Robert Miles rocketed to fame with his global hit ‘Children’ and its accompanying album ‘Dreamland’ (selling 14 million copies and accidentally turning the mainstream onto chill-out in the process) Robert’s first job in music was in radio, as the DJ and proprietor of one of Italy’s most musically experimental pirate radio stations.
Here we take time out of Roberts very busy schedule to talk to him about Ibiza and his latest project OpenLab.
Travelling, meeting like-minded people around the world and of course writing music – I’ve just finished the soundtrack for an American documentary called ‘The Turn of this Century’ which uses the amazing photographs in TIME magazine’s archive to tell the story of the 20th Century.
Also, in 2006 I bought a 500 year old finca in Ibiza and have made it my second base. Ever since I’ve been moving backwards and forwards a lot between Ibiza and London.
What brought you to Ibiza in the first place?
I was very young when I first came to the island….back in the late ‘80s. It was a pretty different place back then. Then in the ‘90s I started to come regularly every summer (either to play in the clubs or just to compose new music) and eventually decided to have a base here. Now I spend more and more time in Ibiza. I just love its energy and the international creative community living here.
Can you tell us the story about your new project OpenLab Radio?
It’s a long story…but very briefly…I’ve been involved with radio in one way or another since I was 17 and every time I came to Ibiza I was amazed by the fact that there wasn’t a single station on the island that played the more alternative and eclectic kinds of music.
I mean…Ibiza is well known (especially in the last decade) for having a large international community of creative people, all of whom are forward thinking in their ideas and their way of living. They’re the kind of people that eat organic food and try to avoid the ‘supermarket’ style of eating, especially when feeding their kids. People that love technology, cutting edge ideas and alternative music but who also respect the environment and are trying to live without the compromises of big city life in the 21st Century.
A lot of these people come from across Europe and beyond, and they’ve not only been settled in Ibiza for a while now but have given life to a whole new community here, not least a whole new generation of beautiful kids who can all speak 2 or 3 different languages and are totally blessed growing up on a paradise island.
After meeting many of them over the years I noticed that they all had about two common complaints, firstly about the music being played in the clubs and radio stations (especially after the mid-‘90s) and secondly the fact that there wasn’t a single place on the island where the resident members of this international community could gather and simply hang out, exchange their views about life – whether music, art, technology, ecology, education, the world of tomorrow etc. – and listen to something different than they’d been hearing at every other club and radio station for the last 15 years.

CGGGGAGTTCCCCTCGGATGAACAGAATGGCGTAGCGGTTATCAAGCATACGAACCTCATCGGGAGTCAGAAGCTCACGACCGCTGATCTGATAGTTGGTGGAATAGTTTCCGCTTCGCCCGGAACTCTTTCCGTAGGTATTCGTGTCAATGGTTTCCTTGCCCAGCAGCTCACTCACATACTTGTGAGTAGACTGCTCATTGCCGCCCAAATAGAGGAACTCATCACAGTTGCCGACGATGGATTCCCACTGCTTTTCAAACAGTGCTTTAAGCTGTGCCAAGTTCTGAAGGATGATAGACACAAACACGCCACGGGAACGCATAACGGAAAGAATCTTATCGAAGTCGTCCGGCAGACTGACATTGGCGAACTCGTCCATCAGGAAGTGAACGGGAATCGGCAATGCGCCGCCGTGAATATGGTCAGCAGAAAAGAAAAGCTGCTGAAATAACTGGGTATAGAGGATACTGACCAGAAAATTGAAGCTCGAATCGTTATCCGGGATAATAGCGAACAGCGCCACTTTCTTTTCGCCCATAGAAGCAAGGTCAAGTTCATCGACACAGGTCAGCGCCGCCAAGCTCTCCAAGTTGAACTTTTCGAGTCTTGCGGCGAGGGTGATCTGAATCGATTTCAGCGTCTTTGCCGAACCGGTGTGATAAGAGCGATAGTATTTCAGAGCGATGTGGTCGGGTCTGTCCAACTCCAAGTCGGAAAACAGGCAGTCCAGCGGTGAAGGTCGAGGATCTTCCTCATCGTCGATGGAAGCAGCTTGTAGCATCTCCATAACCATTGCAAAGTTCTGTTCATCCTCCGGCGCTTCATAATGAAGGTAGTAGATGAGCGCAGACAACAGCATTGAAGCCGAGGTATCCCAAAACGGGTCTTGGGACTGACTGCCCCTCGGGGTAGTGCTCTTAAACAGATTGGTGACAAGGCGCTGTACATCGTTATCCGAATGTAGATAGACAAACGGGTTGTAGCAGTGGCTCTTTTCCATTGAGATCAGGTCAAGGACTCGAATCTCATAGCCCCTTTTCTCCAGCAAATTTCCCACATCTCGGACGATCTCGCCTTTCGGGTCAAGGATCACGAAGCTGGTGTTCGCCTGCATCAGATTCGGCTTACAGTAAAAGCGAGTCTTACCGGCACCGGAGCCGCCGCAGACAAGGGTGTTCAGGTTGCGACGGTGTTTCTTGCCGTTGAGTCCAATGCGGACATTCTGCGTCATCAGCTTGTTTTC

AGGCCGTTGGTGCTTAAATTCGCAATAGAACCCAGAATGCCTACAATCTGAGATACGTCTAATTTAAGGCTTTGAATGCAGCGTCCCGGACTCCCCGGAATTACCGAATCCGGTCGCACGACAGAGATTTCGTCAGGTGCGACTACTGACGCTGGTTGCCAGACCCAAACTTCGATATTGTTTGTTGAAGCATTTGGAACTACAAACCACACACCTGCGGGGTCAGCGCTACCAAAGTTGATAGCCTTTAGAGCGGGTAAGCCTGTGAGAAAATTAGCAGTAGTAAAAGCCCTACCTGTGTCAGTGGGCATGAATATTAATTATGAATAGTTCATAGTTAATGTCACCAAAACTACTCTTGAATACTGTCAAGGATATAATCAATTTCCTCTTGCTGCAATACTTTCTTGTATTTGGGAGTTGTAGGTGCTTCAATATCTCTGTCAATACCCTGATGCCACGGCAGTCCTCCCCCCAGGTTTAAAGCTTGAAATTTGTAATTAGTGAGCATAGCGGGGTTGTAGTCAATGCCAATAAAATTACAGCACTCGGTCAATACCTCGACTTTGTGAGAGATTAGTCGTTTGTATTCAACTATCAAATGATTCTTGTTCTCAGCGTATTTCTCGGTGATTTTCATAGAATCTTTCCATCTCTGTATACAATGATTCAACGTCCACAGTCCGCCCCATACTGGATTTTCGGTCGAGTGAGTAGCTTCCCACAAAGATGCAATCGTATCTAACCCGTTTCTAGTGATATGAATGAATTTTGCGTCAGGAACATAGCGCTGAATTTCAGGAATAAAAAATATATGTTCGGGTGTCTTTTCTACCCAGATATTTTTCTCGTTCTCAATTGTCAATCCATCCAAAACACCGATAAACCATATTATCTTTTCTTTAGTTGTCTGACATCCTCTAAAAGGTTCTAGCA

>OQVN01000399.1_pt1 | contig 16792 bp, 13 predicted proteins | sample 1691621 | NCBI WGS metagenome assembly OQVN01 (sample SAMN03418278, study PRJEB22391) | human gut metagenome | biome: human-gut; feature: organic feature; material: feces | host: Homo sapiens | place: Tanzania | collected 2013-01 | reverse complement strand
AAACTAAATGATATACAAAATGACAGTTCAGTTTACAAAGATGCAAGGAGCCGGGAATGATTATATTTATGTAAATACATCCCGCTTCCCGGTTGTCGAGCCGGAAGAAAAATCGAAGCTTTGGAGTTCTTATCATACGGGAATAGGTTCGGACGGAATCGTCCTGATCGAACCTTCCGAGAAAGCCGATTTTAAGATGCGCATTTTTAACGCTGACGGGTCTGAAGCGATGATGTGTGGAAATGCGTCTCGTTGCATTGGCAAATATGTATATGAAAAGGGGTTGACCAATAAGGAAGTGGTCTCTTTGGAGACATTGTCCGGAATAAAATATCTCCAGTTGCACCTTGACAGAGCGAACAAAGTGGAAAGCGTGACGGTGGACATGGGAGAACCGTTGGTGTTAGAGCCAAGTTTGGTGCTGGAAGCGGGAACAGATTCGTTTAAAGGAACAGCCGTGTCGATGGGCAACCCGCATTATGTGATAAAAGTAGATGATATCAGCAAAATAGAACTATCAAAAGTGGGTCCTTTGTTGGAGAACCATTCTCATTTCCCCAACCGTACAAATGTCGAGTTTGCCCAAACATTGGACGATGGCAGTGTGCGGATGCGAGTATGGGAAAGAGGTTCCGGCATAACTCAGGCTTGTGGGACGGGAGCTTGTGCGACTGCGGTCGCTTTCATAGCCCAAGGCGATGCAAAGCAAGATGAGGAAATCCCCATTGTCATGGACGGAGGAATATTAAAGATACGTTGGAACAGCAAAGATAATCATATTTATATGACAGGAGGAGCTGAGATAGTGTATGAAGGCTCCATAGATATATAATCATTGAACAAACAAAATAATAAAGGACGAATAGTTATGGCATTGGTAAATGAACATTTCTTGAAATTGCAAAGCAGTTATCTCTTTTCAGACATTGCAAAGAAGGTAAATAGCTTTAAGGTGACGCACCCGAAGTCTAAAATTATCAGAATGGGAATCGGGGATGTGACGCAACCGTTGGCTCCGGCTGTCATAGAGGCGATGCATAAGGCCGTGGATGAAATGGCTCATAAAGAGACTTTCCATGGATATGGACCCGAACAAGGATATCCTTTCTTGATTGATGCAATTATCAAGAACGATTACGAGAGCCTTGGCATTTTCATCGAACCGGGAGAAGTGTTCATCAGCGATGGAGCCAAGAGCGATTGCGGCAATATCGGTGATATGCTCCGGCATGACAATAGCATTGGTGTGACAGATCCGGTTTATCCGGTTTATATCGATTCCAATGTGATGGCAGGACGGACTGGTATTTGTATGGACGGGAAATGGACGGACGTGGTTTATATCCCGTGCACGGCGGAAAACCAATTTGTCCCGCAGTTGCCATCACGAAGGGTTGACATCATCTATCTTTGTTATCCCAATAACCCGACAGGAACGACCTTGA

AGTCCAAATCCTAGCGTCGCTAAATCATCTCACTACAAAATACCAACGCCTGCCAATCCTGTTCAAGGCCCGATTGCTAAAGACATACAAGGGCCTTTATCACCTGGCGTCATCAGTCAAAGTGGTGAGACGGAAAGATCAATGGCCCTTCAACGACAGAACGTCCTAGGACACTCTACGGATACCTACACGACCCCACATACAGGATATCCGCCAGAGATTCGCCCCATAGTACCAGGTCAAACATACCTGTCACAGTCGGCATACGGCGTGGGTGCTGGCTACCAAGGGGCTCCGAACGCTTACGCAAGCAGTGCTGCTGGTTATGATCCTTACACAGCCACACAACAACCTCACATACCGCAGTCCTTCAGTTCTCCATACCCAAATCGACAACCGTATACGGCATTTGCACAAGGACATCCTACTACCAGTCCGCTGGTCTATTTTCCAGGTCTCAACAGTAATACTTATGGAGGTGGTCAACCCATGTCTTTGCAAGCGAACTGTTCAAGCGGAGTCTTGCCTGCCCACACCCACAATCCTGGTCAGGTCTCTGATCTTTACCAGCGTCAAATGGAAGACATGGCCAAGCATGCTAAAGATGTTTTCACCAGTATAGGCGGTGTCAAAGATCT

I totally sympathised with them and so started thinking about ways of bringing all these people (and not just those living in Ibiza) together. The idea of a combined Internet radio station and creative centre came to mind and after thinking about it for a while I eventually met with some other people last year who had a similar idea.
At first we tried to launch a radio station together (some of you will remember Ibiza Alpha One) but we had very different views about the content and the management of the project and so after only a few months we went our separate ways. I decided to do it on my own instead, came up with the name OpenLab, and after a really successful first year here we are today!
We broadcast worldwide via www.openlab.fm and on 89.9FM in Ibiza and Formentera. I’m also planning frequencies in London and Berlin quite soon.
We only play top quality alternative music and our aim is to bring to the island (and now to the world thanks to the internet) a fresh approach to the way music and sound design can be combined to create a more sophisticated listening experience.
It’s a station for people that like new, alternative music and also appreciate art, culture, fine design and innovation. Many say it’s the best sounding station on the island (which I am obviously very proud of). We’ve invested in the best equipment available on the market to achieve that.
I’m a firm believer that music needs to be listened to at the best possible quality, in order to really experience all the subtle changes and elements. And this is particularly true of alternative music tracks. Most stations lose that detail and even worse there’s now a trend for broadcasting mp3s!
In addition to the station we’re also planning to build a multi-media centre in the northern part of the island where artists and like-minded people from all over the world can gather and spend time together; creating new art and coming up with new ideas and projects.
Children’s education is also a fundamental part of that project and our aim is to offer a platform where kids can learn to maximise their social and other skills – playing an instrument, painting, dancing, using the latest technology, and so on.
I think that Ibiza is entering a new phase. People have been moving here from all over the world and so the island is changing a lot. Its population alone has doubled in a very short amount of time.
Technology gives us all the opportunity to be in touch with anyone, anywhere in the world at the touch of a button. It almost doesn’t feel like living on an island any more. Ibiza is more and more becoming a creative hub and not just a party place like many people still think.
OpenLab definitely wants to be part of this transformation and we want to ‘transmit’ this new side of Ibiza to the world. In turn we’ve been amazed by the massive support for that we’re receiving, both from people living on the island and those listening all around the globe. It’s fantastic to see the station growing day by day and knowing there’s a considerable number of people out there who’ve started switching on their car stereo for the first time in years because they’ve finally found a place where they can listen to good alternative music, and only good alternative music.
Do you get to DJ much now?